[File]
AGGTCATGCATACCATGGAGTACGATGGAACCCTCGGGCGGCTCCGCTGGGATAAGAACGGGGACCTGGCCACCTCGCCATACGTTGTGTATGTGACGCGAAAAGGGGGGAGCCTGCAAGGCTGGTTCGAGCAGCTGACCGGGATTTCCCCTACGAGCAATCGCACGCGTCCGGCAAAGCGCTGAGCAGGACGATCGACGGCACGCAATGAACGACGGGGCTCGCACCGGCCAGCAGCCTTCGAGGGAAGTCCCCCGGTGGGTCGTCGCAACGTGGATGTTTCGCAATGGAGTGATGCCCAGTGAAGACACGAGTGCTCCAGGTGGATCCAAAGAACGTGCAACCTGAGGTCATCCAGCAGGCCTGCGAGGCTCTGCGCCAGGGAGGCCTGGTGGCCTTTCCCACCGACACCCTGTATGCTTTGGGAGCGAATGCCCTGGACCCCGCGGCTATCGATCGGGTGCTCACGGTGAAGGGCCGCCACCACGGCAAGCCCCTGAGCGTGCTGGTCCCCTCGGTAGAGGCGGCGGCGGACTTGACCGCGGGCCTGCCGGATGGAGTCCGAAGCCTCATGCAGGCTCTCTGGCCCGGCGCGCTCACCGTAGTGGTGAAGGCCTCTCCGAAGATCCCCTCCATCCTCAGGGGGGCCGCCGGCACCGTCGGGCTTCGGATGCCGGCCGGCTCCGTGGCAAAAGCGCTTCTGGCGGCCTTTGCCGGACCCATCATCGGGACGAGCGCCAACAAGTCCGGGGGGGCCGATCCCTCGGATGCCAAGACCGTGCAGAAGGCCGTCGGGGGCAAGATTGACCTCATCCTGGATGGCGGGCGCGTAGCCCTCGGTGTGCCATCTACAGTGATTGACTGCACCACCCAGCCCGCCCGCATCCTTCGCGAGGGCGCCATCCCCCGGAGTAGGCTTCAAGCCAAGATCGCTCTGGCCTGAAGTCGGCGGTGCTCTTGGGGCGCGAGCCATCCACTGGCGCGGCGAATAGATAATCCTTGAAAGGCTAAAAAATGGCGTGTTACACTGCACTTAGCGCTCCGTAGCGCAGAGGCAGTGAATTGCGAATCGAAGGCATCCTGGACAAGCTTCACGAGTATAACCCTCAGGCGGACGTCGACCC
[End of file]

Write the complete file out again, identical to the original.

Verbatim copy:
AGGTCATGCATACCATGGAGTACGATGGAACCCTCGGGCGGCTCCGCTGGGATAAGAACGGGGACCTGGCCACCTCGCCATACGTTGTGTATGTGACGCGAAAAGGGGGGAGCCTGCAAGGCTGGTTCGAGCAGCTGACCGGGATTTCCCCTACGAGCAATCGCACGCGTCCGGCAAAGCGCTGAGCAGGACGATCGACGGCACGCAATGAACGACGGGGCTCGCACCGGCCAGCAGCCTTCGAGGGAAGTCCCCCGGTGGGTCGTCGCAACGTGGATGTTTCGCAATGGAGTGATGCCCAGTGAAGACACGAGTGCTCCAGGTGGATCCAAAGAACGTGCAACCTGAGGTCATCCAGCAGGCCTGCGAGGCTCTGCGCCAGGGAGGCCTGGTGGCCTTTCCCACCGACACCCTGTATGCTTTGGGAGCGAATGCCCTGGACCCCGCGGCTATCGATCGGGTGCTCACGGTGAAGGGCCGCCACCACGGCAAGCCCCTGAGCGTGCTGGTCCCCTCGGTAGAGGCGGCGGCGGACTTGACCGCGGGCCTGCCGGATGGAGTCCGAAGCCTCATGCAGGCTCTCTGGCCCGGCGCGCTCACCGTAGTGGTGAAGGCCTCTCCGAAGATCCCCTCCATCCTCAGGGGGGCCGCCGGCACCGTCGGGCTTCGGATGCCGGCCGGCTCCGTGGCAAAAGCGCTTCTGGCGGCCTTTGCCGGACCCATCATCGGGACGAGCGCCAACAAGTCCGGGGGGGCCGATCCCTCGGATGCCAAGACCGTGCAGAAGGCCGTCGGGGGCAAGATTGACCTCATCCTGGATGGCGGGCGCGTAGCCCTCGGTGTGCCATCTACAGTGATTGACTGCACCACCCAGCCCGCCCGCATCCTTCGCGAGGGCGCCATCCCCCGGAGTAGGCTTCAAGCCAAGATCGCTCTGGCCTGAAGTCGGCGGTGCTCTTGGGGCGCGAGCCATCCACTGGCGCGGCGAATAGATAATCCTTGAAAGGCTAAAAAATGGCGTGTTACACTGCACTTAGCGCTCCGTAGCGCAGAGGCAGTGAATTGCGAATCGAAGGCATCCTGGACAAGCTTCACGAGTATAACCCTCAGGCGGACGTCGACCC